No Timeline Given for Online Poker in Pennsylvania
There is a mystery in Pennsylvania.
On Monday, July 15, regulated online gaming launched in the state by way of a law that was passed in October 2017. And though online poker was a part of that gaming expansion and is now legal in Pennsylvania, no online poker sites were a part of that launch.
According to state officials, poker operators were not ready for the launch.
However, several of said operators have launched online poker in at least one other state – and have done so successfully with much less time to prepare – and have offered ring-fenced online poker in other parts of the world.
The mystery surrounding online poker in Pennsylvania continues.
It's encouraging to see all the interest in online poker, but we're still a few months away from that launch in Pennsylvania. Sorry. pic.twitter.com/roOPzQjpdr
— OnlinePokerReport (@OPRupdate) July 17, 2019
Online Casino Games Available
Two online casino sites went live on Monday, July 15. Online Poker Report monitored the launches and reported on what Pennsylvania players could see and do on the first days of action.
The first site to launch was Hollywood Casino. Within the first hour of availability, players could sign up for new accounts via all desktops and Android devices, though there were initial problems with iPhone and iPad offerings.
Hollywood Casino offered 40 online slot games, video poker, and baccarat, though it is likely that more games will soon be added as the Pennsylvania Gaming Control Board (PGCB) approves individual games.
Hours later, Parx Casino launched its online casino, and it was also available to players on desktops and Android devices but no iOS operations yet.
Parx showed up with 191 online slot games, video poker, a poker variation called PokerBet, and some slot tournaments. There were also a number of table games, such as blackjack and roulette.
Two days later, SugarHouse Casino made its online casino available to the public with 22 slot games online but no video poker or table games.
Where is Online Poker?
There are no direct answers.
Before the July 15 launch, when it remained unclear as to whether online poker would be available with casino games online, Pokerfuse obtained a vague answer. “We’re working with our partners and the authorities to finalize plans and bring our leading brands to PA’s players as soon as possible,” said a Stars Group representative. “There’s a lot to look forward to, so rest assured we’ll be in touch with more details as soon as they’re available.”
Hi Keith — We are not live in PA yet as we are still working with our partners and the authorities to finalize plans to bring our leading brands to PA’s players and will do so as soon as possible. We will be in touch with more details as soon as they’re available.
— PokerStars (@PokerStars) July 20, 2019
When it was clear that poker was not part of the Monday launches, Pokerfuse reached out to the PGCB for answers. As it turns out, they had none.
PGCB Communications Director Doug Harbach was asked about online poker availability and commented, “We cannot predict a timeline on that right now.”
Harbach added, “Poker will be rolled out when operators are prepared to do so.” He also said that online poker sites will be able to launch individually when ready instead of waiting for any type of coordinated launch date.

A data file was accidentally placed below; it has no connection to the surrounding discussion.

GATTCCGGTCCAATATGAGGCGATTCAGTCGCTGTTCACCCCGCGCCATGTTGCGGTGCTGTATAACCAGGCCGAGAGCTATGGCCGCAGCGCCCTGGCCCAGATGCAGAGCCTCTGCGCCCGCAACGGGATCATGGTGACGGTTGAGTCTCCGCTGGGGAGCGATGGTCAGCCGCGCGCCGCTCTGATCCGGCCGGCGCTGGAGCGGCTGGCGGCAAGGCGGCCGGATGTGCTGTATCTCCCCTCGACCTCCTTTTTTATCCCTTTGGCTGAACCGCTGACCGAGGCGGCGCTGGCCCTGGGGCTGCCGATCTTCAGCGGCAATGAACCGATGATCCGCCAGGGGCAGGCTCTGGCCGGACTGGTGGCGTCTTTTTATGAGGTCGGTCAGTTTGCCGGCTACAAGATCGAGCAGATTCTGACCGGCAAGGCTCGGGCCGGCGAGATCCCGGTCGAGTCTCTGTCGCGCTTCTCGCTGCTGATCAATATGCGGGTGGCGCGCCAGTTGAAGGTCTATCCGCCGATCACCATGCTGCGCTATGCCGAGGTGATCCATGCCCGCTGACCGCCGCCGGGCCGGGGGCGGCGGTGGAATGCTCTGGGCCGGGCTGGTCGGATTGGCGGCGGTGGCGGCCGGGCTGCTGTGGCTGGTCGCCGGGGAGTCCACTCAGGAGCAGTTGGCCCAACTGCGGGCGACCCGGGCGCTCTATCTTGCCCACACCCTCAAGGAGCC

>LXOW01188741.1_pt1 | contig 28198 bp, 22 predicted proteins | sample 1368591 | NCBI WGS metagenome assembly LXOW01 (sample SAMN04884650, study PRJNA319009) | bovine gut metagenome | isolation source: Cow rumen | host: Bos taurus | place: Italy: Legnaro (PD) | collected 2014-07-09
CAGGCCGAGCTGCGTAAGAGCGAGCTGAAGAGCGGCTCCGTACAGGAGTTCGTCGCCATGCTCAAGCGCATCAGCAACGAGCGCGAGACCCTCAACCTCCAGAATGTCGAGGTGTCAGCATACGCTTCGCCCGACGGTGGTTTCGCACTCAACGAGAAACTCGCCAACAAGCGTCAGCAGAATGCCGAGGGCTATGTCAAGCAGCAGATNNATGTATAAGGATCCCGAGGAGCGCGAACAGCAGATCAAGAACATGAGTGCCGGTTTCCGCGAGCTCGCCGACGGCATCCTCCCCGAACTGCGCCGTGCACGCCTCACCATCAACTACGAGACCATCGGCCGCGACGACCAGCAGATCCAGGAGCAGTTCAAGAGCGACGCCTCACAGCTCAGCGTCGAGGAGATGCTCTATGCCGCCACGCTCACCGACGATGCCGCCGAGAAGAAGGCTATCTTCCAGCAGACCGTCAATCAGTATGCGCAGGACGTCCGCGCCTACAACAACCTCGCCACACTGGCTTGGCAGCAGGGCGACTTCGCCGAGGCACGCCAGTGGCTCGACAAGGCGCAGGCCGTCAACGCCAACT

Hi, unfortunately we don't have an exact date yet
— partypoker (@partypoker) July 20, 2019
Online Casinos in Court
An interesting side note to the online casino part of the new Pennsylvania market is that several sites were available to launch despite being engaged in a legal battle with the state’s lottery operator.
In May 2018, the Pennsylvania Lottery launched scratch-off lottery games available for purchase on the internet. The iLottery was immediately met with anger from casinos, though.
In August 2018, a group of seven Pennsylvania casinos headed to court to stop the iLottery program in its entirety, alleging that casinos have exclusive rights to offer any type of slot machine-style games of chance. The list of casinos included Parx, Hollywood, Harrah’s, Stadium, Valley Forge, and Mohegan Sun, all of which have been approved for online gambling.
A coalition of Pennsylvania casinos has filed suit in Commonwealth Court, seeking to stop the Pa. Lottery from offering casino-style online games. The casinos had warned in late June that they would take action if the games weren't stopped https://t.co/ZQkQL5bgvL
— Jon Harris (@ByJonHarris) August 22, 2018
Less than one week before the online casino launch date of July 15, Commonwealth Court Judge Renee Cohn Jubelirer ruled against those casinos, denying their preliminary injunction request to shut down the iLottery. In essence, online lottery games and online casinos are now competing for gambling dollars.
The lawsuit continues despite the lack of an injunction, as the group of casinos continue to pursue remedies in the court system.
"Friday's decision in Commonwealth Court is a victory for the state lottery, although the casino owners' 9-month-old lawsuit will continue." https://t.co/bKaU9h42vK
— Ashley Cafaro (@WENYAshleyC) July 13, 2019
- Pennsylvania iGaming Repeats July Trend in August
- Delaware Lottery Shows August iGaming Up but Poker Down
- New Jersey Online Poker Down Significantly in August
- Delaware Lottery Shows iGaming Drop but iPoker Rise
- Pennsylvania iPoker Down but iGaming Up in July 2020
- Michigan iGaming Inspired by Forecast of $650M Revenue
- Pennsylvania Fiscal Year-End Shows Power of iGaming
- Michigan Updates iGaming Rules but Several Steps Remain
- Delaware June iGaming Revenue Down Monthly but Up Yearly
- Pennsylvania Internet Gaming Revenue Dipped in June